Sunday, April 12, 2009

Let's not kill *all* the bankers

Condemnation of Wall Street and banking generally is inevitably overshooting.

Yes, the system was rigged to incentivize greed -- in large part because institutional investors were stupid enough to stampede into hedge funds, notwithstanding their predatory fee structure (2% of assets under management plus 20% of profits was an industry standard), their opacity, and the obvious fact that as thousands more set up shop each year, they couldn't all be run by geniuses. In fact, a recent IBM Global Business Services study suggests that only 10% of hedge funds deliver alpha (outperform an index or equivalent benchmark over a significant period) and that active money management is likely to all but disappear as an industry over the next few years.

Yes, incentives at investment banks were skewed to reward racking up short-term profits by taking undue risks. The distorted compensation structure was exacerbated by competition from hedge funds, where top managers and traders make tens or hundreds of millions or even billions per year. To keep top traders from jumping ship, investment banks put them on proprietary trading desks - internal hedge funds, with similar incentives.

Yes, large swaths of the bloated financial industry turned nonproductive or counterproductive, seeking illusory profits by underrating the risk in poorly underwritten loans. When 40% of corporate profits are in the financial industry, and 59% of the men and 43% of the women in a graduating Harvard class enter the financial industry (as Frank Rich reports today), something is out of whack.

Yet it would be premature to kill all the bankers. We need them - some of them, at least. We even need some talented young people to enter the field, to help remake it on more sustainable terms.

It gets tiresome to keep reading that bankers, traders, institutional investors and other financial professionals "don't produce anything." Duh. They allocate capital. Venture capitalists fund startups. Investment bankers underwrite IPOs and facililate mergers. Institutional investors keep charities, foundations, universities and pension funds solvent and fund corporations through the bond market. Insurance companies ensure that everyday and occasional spectacular disasters won't be disabling. The slow evolution of the financial industry is in large part responsible for the explosion of wealth, first in the west and then in broad swaths of the world, over the last two (or five, or eight, depending on your perspective) centuries.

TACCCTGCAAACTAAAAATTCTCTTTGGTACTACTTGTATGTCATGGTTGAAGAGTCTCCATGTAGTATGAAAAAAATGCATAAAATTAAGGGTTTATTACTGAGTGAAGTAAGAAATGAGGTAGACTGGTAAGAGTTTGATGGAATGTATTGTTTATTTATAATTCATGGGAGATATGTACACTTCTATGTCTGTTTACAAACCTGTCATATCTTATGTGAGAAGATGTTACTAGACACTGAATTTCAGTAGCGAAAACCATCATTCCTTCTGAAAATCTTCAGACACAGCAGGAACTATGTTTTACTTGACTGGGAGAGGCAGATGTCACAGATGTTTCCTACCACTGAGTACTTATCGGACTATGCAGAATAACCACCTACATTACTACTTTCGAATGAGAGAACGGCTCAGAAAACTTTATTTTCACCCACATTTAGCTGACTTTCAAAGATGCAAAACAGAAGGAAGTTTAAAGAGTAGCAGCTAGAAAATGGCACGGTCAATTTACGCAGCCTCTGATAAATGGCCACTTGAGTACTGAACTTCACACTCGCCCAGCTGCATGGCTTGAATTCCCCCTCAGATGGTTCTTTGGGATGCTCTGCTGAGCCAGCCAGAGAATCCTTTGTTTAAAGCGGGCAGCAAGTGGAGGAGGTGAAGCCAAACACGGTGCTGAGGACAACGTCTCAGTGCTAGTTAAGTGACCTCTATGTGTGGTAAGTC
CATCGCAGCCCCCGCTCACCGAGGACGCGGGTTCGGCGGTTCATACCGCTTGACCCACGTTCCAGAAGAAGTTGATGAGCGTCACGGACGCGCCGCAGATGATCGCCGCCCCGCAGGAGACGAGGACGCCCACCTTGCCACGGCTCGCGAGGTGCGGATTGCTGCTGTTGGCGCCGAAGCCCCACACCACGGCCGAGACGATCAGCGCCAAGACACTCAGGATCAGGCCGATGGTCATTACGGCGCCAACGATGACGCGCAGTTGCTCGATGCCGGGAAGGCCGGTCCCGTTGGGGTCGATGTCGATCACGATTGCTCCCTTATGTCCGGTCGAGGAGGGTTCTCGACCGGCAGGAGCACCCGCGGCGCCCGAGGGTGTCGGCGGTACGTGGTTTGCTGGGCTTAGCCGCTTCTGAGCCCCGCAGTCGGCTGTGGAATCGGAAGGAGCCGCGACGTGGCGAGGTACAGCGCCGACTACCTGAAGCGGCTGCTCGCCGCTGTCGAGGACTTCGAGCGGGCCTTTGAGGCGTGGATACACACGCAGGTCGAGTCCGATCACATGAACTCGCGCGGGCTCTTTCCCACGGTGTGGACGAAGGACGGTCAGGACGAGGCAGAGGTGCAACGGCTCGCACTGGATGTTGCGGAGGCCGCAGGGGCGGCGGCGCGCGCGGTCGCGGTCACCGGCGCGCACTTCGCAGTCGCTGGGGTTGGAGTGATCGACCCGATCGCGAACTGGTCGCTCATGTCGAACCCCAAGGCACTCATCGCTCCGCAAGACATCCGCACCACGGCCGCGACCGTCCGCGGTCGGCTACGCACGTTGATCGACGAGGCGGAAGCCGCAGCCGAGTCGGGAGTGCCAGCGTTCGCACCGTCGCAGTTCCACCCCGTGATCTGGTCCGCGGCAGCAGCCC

Of course, financial professionals often "allocate capital" stupidly -- and convince corporations, institutions and individual investors to fund ridiculous startups, ill-conceived mergers, bad debt, and poorly underwritten risks. When the industry grows too powerful, it exercises undue influence over politicians, guts regulation, and thus underwrites its own not-so-creative destruction. It's the worst of all systems for allocating resources - except for all the alternatives.

Which is not to say that Frank Rich is wrong when he writes
In the bubble decade, making money as an end in itself boomed as a calling among students at elite universities like Harvard, siphoning off gifted undergraduates who might otherwise have been scientists, teachers, doctors, entrepreneurs, artists or inventors.
It's true that dysfunction in the health care industry, uncertain prospects in engineering, and perhaps even reduced Federal funding for scientific research, coupled with the outsized pots of money available in hedge funds and investment banks, did draw not only recent grads but practicing physicians, engineers and scientists into the gold rush, and that this outsized pull was counterproductive. (The Times reports today that in the wake of the meltdown, more grads now are entering government, the sciences and "even teaching.")

Even as the percentage of college grads entering finance rose in recent years, however, my guess is that the percentage entering nonprofit, development and service fields was also rising. Anecdotally, in I keep hearing about college-age children of friends who are spending semesters in South Africa or India in education or development internships.

I'm all for public service. But we should not now leap to the conclusion that there is absolute value in inducing as many young people as possible to enter a nonprofit or not-so-lucrative profession, including government service. In an era of fully justifiable backlash, we should not forget that for-profit enterprises generate and will continue to generate most of the world's wealth, that not all the talented young people who prove to have the largest positive impact will do so through nonprofit or helping professions, and that we even need some of them to help remake the financial industry.

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